That being said, the majority of the crowd remained enthused for the 45 minute runtime despite the fairly early start (5:40). Dressed in camo head to toe, he remained intensely focused on the pads in front of him, rarely looking up to see the crowd in front. He’s not much of a performer by his looks (he might be 5′ 6″), but he makes up for it by doing far more than just about any other DJ out there. Maybe I’m just a hater and Araab’s set is the greatest thing since the introduction of the airhorn into DJ sets. With his production chops though, I have faith that he can improve his live set into something more complete. Step off the Skrillex throttle for quick sec. Take a breath and maybe I won’t look like this in minute 40.

There weren’t many artists more suited to play Sasquatch than Star Slinger due to his grizzly appearance. The Mancunian producer/DJ eschewed his trusty MPD32, instead opting for two Technics and put on a whirlwind display of turntable mastery. Star Slinger has cemented himself as one of, if not the, best hip hop producers in the UK, but he’s still relatively unknown on this side of the Atlantic. Once he took the stage in the Banana Shack though, there was no doubt he was going to make his presence known. Starting off slow with a few selections from Volume 1, Slinger quickly turn’t it up playing “Chain Dumbin” featuring Juicy J and Project Pat and the crowd followed in a starkly un-family friend fashion. Before long thousands of white people were doing the Larry David to Sound Pellegrino Thermal Team’s “Pretty Pretty Good” and chanting “Kobe Bryant from the Lakers, now that’s paper” to Juicy J’s cult hit “Who Da Neighbors”. There aren’t many DJ’s out there that can effortlessly, and I mean that, transition between off-kilter club cuts (“Pretty Pretty Good”) to blissed-out summer jams (“Mornin”) then back to trappy hip hop tracks (“Bad Bitches”). Although the crowd was on the smaller side, they were easily one of the more in tune with the music crowds, chanting every word with aplomb.

We’ve been a little bit slow rolling our Sasquatch coverage out, but don’t fret, the tap is now open.

SBTRKT took the stage at 8:00 on Monday and after some disappointment over Sampha (who is as much a part of SBTRKT as Jerome is) not being at The Gorge, we settled into what would be one of the most entertaining and eclectic sets of the weekend. After witnessing the live set at Coachella, I was ready for the DJ set and Jerome took to his MPD32 with visible enthusiasm. Bestowed in his trademark mask, he proceeded to drop selections of house, garage and dubstep. Songs ranged from well known hits like Dada Life’s “Kick Out The Epic Motherfucker” to Boddika’s “Grand Prix”. On the originals front, the Drake assisted version of “Wildfire” predictably got the crowd amped, prompting the masked man to play it again towards the end of the set. “Hold On” and “Ready Set Loop” were also crowd favorites. While often light hearted (his hand seemed to get stuck on the air horn pad a few too many times), the set also functioned to introduce American fans to a number of British artists in the house and dubstep realms and was a much-needed break from the often monotonous electro and progressive house sounds that usually pervades dance tents at US festivals. The lack of Sampha took some emotion out of the set as the two usually vibe especially well in a live setting, but Jerome did more than his part as a DJ. To conclude, here is a video of Madeline and I dancing in the crowd.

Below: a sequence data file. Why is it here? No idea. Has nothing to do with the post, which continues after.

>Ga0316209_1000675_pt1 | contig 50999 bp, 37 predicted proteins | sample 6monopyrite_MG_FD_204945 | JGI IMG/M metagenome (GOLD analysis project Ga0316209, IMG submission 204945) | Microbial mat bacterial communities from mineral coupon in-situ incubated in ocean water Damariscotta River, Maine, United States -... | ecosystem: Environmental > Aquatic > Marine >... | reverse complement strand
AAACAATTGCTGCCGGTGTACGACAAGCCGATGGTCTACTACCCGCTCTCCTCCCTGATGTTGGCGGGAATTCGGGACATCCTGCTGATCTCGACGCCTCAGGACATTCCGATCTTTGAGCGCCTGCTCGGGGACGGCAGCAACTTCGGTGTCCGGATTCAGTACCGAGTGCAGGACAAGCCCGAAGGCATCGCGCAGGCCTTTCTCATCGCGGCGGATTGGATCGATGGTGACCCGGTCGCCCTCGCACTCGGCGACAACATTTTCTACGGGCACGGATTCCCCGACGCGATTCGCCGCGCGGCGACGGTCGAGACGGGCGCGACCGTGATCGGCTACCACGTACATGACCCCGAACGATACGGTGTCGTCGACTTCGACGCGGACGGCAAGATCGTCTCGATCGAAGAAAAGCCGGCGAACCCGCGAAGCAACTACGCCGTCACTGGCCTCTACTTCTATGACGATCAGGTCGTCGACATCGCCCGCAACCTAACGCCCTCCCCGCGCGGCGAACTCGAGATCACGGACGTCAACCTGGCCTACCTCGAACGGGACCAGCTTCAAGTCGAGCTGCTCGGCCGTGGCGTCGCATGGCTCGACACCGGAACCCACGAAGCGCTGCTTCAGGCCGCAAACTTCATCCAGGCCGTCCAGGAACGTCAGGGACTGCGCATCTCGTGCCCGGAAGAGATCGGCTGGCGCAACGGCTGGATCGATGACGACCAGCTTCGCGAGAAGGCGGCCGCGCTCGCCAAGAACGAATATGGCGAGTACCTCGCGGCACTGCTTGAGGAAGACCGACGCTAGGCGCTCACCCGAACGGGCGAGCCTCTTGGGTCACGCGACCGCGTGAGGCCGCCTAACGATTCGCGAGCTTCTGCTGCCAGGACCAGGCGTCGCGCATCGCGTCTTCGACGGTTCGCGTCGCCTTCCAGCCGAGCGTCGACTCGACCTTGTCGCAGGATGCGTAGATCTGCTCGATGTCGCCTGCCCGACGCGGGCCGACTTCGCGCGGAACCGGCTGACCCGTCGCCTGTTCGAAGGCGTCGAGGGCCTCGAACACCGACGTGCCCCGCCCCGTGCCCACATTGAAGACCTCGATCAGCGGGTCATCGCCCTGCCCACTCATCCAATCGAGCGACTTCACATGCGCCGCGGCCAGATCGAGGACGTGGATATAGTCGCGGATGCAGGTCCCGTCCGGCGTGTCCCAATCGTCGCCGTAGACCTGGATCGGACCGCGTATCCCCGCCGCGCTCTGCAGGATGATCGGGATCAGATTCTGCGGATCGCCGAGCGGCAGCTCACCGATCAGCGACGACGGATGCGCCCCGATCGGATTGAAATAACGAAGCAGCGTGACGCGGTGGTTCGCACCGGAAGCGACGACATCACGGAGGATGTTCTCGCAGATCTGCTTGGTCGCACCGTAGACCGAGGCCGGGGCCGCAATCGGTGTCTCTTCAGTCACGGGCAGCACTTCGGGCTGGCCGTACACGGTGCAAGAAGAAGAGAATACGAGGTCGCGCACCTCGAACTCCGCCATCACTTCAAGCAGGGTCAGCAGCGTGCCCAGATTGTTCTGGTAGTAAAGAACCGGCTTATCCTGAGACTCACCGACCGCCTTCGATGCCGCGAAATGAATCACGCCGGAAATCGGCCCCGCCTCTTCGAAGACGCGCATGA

So Sasquatch is only three days away. Seems like only days ago that we began to cover the festival. In anticipation of the festival, we have joined forces with Portland’s own Rustu to bring you the one and only Sasquatch 2012 Mix. It’s that time of year folks and whether you’re into Apparat or Active Child, this mix is the perfect primer for your weekend. Even if you’re not planning on attending the most perfect of perfect music festivals, passing on this mix would be a (major) mistake. Give Rustu some props over at his Soundcloud and get hyped for the weekend. Stream/download below and find the full tracklist after the jump.

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After further investigation, the live FlyLo video I posted earlier is not the only set from Sónar São Paulo. In all my excitement, I overlooked sets from Rustie, Four Tet, James Pants, Cut Chemist, Skream, Chromeo and the ultimate supervillain… DOOM. Now, I haven’t gotten around to the DOOM video because I’m still bitter he sent an impostor to a show in Seattle a few years ago, but I’ll get over my hurt feelings eventually and press the play button. I highly recommend the Rustie video, but please just listen to the audio. The camera work is painfully abrasive. What I gathered from these videos? No one has more fun on stage than FlyLo. The dude just has an aura of unstoppable charisma surrounding him. He can’t be beat. Find all of the videos at the Sónar Youtube page and our favorites after the jump. If we’re lucky, we’ll get similar videos of James Blake, Hudson Mohawke, Justice and Modeselektor from Sónar.